Plastic foil or non-woven fabric: Scrutinizing strawberry growing process


In the past, plastic foils were used almost everywhere in gardens. Black foil was a must for any gardener and leftovers were meticulously stored in cellars or garden sheds – and who did not have these foils was nobody. Well, something like that. Foils were widely used to plant strawberries but also for cucumbers and cruciferous vegetables, or they were used to protect trees and ornamental plants from the cold during the winter season.

Today, however, many are abandoning foils and replace them with nonwoven fabrics. Is it a step in the right direction or are modern gardeners simply too spoiled?

Plastic or non-woven fabric? The winner is rather obvious

Yes, black plastic foil can heat up the soil and prevent weeds from growing but other properties of black foil are not so positive. The foil is impermeable, impervious to moisture and overheats quickly. Wild temperature variations may be more harmful to your crops then you may imagine, and after prolonged exposure to sunlight, plastic foils turn into a crumbly mess.

Nonwoven fabric eliminates all these issues. You can get them in two weights: white fabric tends to have lower weight per footage and black is heavier. While black foil is usually used on flowerbeds and veggie patches, white is often used as a protection from cold and against flying pets.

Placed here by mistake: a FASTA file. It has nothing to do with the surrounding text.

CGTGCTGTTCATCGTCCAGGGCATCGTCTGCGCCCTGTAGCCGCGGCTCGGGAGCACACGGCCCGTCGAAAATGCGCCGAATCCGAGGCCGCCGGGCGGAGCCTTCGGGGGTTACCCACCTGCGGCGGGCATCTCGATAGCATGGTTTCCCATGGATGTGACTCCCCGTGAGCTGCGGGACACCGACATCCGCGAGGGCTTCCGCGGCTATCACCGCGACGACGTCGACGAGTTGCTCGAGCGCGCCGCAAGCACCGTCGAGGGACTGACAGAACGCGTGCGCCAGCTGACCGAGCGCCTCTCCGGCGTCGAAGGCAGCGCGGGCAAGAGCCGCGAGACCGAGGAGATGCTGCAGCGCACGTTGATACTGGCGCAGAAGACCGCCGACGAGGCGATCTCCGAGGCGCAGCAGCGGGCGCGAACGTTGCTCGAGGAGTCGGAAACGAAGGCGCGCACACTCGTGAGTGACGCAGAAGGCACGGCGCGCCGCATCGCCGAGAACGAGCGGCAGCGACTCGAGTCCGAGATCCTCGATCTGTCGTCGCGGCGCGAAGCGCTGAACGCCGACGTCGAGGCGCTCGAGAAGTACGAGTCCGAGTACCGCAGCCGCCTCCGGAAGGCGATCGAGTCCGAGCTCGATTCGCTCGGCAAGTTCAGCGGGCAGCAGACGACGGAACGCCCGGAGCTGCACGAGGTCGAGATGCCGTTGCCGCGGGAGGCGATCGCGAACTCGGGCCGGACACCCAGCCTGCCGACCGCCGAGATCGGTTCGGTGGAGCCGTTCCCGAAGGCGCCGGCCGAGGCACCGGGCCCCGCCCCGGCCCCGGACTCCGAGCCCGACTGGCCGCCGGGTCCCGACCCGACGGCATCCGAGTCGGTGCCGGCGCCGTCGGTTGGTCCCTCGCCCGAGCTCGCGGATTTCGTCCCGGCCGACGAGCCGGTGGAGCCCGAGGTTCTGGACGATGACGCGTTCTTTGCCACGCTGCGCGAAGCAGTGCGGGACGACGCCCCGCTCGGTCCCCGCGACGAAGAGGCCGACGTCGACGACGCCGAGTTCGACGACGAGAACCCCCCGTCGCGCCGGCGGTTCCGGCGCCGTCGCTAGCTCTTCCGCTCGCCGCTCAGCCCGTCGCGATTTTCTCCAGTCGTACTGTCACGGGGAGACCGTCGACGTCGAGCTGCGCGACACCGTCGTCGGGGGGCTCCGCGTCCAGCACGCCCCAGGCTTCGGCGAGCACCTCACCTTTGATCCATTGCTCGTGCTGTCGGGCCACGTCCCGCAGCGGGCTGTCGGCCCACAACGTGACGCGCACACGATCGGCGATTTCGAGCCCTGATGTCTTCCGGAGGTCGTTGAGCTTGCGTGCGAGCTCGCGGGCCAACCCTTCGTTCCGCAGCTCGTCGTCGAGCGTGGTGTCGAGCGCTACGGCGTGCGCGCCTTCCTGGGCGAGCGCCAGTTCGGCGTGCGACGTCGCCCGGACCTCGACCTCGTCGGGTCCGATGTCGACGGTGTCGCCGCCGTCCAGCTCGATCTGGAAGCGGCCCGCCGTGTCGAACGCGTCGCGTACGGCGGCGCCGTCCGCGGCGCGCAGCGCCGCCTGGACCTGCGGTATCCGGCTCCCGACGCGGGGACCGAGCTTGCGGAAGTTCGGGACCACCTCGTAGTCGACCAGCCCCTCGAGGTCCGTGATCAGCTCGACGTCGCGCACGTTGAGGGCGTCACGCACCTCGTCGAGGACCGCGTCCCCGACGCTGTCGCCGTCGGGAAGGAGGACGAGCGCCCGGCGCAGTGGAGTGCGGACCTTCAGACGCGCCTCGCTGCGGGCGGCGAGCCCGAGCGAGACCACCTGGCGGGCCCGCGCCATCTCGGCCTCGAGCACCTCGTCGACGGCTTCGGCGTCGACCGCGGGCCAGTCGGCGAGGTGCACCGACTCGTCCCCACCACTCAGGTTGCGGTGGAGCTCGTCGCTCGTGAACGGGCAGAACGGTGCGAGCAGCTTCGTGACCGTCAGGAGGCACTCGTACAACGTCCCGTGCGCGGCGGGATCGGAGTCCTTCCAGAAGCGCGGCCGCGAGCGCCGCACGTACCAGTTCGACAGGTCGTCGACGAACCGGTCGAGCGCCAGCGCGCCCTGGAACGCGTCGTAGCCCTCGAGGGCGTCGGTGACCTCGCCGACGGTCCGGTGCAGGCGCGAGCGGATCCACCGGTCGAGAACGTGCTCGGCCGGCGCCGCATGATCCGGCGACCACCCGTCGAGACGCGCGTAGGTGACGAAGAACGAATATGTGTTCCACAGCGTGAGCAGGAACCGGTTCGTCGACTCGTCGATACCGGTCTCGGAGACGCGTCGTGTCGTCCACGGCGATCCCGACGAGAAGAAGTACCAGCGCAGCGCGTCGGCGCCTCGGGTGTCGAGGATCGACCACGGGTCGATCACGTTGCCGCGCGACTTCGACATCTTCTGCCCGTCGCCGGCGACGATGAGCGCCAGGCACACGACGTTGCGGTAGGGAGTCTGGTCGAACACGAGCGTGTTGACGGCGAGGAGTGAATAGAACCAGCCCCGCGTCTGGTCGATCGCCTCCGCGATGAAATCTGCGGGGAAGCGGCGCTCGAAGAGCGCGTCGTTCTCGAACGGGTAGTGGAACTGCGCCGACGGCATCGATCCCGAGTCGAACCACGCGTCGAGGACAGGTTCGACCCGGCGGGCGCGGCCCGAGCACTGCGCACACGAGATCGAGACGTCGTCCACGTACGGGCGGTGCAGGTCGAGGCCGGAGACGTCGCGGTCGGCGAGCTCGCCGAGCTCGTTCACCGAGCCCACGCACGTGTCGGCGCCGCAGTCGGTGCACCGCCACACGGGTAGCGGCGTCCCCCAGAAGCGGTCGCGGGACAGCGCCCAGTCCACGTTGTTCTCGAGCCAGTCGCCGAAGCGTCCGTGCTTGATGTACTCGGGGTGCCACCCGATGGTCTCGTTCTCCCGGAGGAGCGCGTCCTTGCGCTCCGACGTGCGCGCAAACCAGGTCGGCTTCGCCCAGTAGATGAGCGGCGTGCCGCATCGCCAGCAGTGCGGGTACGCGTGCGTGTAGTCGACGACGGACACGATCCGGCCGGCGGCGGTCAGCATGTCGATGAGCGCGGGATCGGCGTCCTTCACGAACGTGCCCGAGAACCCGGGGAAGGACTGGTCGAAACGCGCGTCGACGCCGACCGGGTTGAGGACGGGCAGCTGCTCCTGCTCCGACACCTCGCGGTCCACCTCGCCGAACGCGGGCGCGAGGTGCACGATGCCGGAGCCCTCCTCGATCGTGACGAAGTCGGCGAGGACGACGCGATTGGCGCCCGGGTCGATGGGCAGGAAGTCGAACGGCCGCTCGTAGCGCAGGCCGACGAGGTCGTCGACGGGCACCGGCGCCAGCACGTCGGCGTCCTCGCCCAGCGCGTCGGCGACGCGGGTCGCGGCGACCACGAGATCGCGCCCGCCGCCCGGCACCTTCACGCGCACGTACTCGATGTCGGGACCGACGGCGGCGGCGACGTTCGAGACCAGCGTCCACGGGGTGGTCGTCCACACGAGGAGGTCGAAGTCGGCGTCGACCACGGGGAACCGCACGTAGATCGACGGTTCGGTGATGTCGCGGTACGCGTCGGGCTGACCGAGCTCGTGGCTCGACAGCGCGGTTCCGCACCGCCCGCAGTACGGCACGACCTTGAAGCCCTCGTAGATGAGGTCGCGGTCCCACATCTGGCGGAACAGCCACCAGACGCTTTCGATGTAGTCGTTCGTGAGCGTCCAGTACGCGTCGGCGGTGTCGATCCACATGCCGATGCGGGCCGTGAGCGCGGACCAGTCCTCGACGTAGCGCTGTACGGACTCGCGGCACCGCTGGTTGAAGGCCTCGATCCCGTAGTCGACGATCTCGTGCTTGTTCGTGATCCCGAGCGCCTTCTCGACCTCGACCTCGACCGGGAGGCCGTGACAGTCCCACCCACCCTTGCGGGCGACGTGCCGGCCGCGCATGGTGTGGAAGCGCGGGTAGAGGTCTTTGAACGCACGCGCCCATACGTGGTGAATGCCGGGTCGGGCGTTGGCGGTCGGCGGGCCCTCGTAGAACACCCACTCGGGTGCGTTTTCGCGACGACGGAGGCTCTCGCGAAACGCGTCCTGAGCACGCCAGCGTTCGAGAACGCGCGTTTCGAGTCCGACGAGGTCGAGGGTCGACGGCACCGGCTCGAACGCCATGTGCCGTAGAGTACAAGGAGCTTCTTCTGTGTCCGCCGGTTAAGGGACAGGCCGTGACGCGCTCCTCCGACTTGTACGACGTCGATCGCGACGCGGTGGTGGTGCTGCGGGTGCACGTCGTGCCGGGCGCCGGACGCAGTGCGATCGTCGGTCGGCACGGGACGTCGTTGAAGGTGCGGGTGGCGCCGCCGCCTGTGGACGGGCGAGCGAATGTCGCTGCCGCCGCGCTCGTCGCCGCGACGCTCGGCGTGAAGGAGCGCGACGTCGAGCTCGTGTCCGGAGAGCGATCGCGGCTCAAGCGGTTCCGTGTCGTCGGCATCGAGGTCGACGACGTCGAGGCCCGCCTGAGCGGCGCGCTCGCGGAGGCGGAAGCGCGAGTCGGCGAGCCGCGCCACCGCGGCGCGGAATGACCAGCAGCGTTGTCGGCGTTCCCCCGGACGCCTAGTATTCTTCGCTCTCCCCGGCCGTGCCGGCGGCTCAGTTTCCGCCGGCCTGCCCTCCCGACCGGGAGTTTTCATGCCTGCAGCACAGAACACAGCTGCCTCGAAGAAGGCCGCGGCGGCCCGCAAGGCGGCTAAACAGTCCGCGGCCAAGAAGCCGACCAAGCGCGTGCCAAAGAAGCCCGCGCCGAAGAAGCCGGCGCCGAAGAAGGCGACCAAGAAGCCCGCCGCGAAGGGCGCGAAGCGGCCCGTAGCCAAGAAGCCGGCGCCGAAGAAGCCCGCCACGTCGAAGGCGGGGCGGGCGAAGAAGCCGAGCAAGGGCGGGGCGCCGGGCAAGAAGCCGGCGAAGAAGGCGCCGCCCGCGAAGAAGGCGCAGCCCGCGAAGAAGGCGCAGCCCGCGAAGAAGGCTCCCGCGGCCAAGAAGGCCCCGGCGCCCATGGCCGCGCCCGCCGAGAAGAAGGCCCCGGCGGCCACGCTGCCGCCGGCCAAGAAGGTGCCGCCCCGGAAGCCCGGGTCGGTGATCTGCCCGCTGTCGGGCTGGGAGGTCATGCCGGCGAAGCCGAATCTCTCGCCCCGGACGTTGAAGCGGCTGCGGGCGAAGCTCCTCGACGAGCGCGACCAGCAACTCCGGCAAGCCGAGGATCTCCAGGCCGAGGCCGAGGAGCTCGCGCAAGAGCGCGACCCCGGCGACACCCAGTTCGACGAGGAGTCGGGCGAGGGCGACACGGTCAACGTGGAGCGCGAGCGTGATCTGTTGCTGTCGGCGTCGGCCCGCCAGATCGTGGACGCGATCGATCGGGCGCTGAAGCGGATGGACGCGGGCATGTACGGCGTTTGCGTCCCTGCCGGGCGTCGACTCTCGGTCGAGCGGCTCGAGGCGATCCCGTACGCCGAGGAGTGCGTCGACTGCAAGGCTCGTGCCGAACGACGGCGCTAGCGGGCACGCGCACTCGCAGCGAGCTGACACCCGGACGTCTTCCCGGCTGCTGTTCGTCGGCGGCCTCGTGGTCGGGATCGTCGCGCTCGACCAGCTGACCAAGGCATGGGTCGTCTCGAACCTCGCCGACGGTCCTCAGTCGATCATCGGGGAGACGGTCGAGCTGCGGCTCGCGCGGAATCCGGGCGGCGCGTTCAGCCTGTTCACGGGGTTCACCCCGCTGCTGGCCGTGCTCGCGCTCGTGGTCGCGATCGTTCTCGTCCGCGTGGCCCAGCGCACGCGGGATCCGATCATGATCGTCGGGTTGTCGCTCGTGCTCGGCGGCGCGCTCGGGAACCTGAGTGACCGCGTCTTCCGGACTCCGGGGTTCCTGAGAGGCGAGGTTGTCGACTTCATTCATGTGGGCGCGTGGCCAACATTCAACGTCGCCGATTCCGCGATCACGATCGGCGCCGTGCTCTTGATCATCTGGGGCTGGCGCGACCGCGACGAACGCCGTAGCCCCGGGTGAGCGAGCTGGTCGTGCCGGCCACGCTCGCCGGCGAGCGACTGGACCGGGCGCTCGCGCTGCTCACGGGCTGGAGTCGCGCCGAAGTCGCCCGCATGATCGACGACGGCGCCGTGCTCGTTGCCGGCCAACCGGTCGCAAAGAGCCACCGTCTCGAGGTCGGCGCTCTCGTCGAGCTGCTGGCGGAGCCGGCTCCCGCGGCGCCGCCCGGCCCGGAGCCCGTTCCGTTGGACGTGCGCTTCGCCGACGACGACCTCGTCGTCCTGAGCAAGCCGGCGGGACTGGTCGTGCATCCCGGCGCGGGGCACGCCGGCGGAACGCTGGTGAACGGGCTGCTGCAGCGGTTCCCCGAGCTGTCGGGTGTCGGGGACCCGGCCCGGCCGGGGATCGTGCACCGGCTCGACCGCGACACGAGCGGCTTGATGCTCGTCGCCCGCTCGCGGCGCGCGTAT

non-woven fabricNon-woven fabric: Photo Pixabay

Black fabric can be used as a pre-planting bed. It raises the temperature of the soil’s surface, prevents weeds from growing and keeps fruits or berries clean from soil and from rotting. It is permeable, air and moisture can get easily through and it is therefore ideal even for application of liquid fertilizers (white non-woven fabric have similar positives)

Nonwoven textiles may be used several times

You can attach the foil to the ground very easily – just use special plastic pins. If you don’t know what to do with the foil when the season is over, here is a little advice. Rinse it under running water, dry it and store it in your cellar or garden shed for the next season. You can use it many times. If you don’t want to bother with all the cleaning and draying, simply leave it on the flowerbed – depending on what you have planted.

Strawberries: Photo Pixabay

Radek Štěpán

Gardening is my hobby, I have a lot of experience and I am happy to share it.


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